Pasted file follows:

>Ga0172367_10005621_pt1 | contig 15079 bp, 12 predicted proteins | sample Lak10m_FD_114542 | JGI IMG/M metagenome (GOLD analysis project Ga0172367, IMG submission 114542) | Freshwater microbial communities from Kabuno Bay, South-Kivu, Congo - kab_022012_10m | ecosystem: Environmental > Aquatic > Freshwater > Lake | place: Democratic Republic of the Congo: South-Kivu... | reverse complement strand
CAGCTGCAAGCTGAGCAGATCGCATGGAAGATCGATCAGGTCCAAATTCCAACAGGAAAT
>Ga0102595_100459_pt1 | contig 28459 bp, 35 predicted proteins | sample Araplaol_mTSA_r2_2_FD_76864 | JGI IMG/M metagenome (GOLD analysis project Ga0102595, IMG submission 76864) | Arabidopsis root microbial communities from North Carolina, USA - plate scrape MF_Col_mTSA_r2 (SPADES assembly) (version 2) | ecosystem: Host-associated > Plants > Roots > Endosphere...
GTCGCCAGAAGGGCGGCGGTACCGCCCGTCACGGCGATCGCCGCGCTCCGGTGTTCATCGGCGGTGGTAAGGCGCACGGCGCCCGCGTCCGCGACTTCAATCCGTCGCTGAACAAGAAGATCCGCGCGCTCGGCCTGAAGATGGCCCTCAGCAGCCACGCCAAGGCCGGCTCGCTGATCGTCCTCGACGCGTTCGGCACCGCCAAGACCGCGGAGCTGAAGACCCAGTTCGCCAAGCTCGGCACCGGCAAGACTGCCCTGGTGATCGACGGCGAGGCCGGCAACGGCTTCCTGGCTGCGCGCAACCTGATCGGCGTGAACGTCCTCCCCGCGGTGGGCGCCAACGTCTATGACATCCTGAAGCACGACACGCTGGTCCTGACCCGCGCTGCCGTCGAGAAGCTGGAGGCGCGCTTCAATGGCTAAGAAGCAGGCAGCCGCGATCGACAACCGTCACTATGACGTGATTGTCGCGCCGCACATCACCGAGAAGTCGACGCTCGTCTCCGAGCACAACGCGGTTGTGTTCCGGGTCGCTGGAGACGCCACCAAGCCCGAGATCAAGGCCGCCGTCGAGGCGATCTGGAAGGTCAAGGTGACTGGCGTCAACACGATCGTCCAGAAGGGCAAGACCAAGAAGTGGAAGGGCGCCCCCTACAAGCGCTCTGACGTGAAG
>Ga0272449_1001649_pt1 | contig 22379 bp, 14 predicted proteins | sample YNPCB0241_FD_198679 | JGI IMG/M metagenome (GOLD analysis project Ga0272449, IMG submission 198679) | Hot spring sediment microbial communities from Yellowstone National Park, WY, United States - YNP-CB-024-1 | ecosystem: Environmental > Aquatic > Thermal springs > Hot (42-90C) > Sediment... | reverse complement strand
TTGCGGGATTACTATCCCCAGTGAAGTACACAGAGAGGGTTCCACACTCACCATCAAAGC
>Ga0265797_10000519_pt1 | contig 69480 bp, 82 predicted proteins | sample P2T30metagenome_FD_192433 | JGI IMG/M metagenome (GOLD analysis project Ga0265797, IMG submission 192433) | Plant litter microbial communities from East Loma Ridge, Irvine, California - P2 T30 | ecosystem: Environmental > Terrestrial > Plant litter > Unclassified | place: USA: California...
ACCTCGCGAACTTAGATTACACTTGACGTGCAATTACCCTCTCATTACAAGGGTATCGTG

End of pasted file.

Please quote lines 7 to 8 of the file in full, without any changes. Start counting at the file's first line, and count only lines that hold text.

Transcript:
>Ga0265797_10000519_pt1 | contig 69480 bp, 82 predicted proteins | sample P2T30metagenome_FD_192433 | JGI IMG/M metagenome (GOLD analysis project Ga0265797, IMG submission 192433) | Plant litter microbial communities from East Loma Ridge, Irvine, California - P2 T30 | ecosystem: Environmental > Terrestrial > Plant litter > Unclassified | place: USA: California...
ACCTCGCGAACTTAGATTACACTTGACGTGCAATTACCCTCTCATTACAAGGGTATCGTG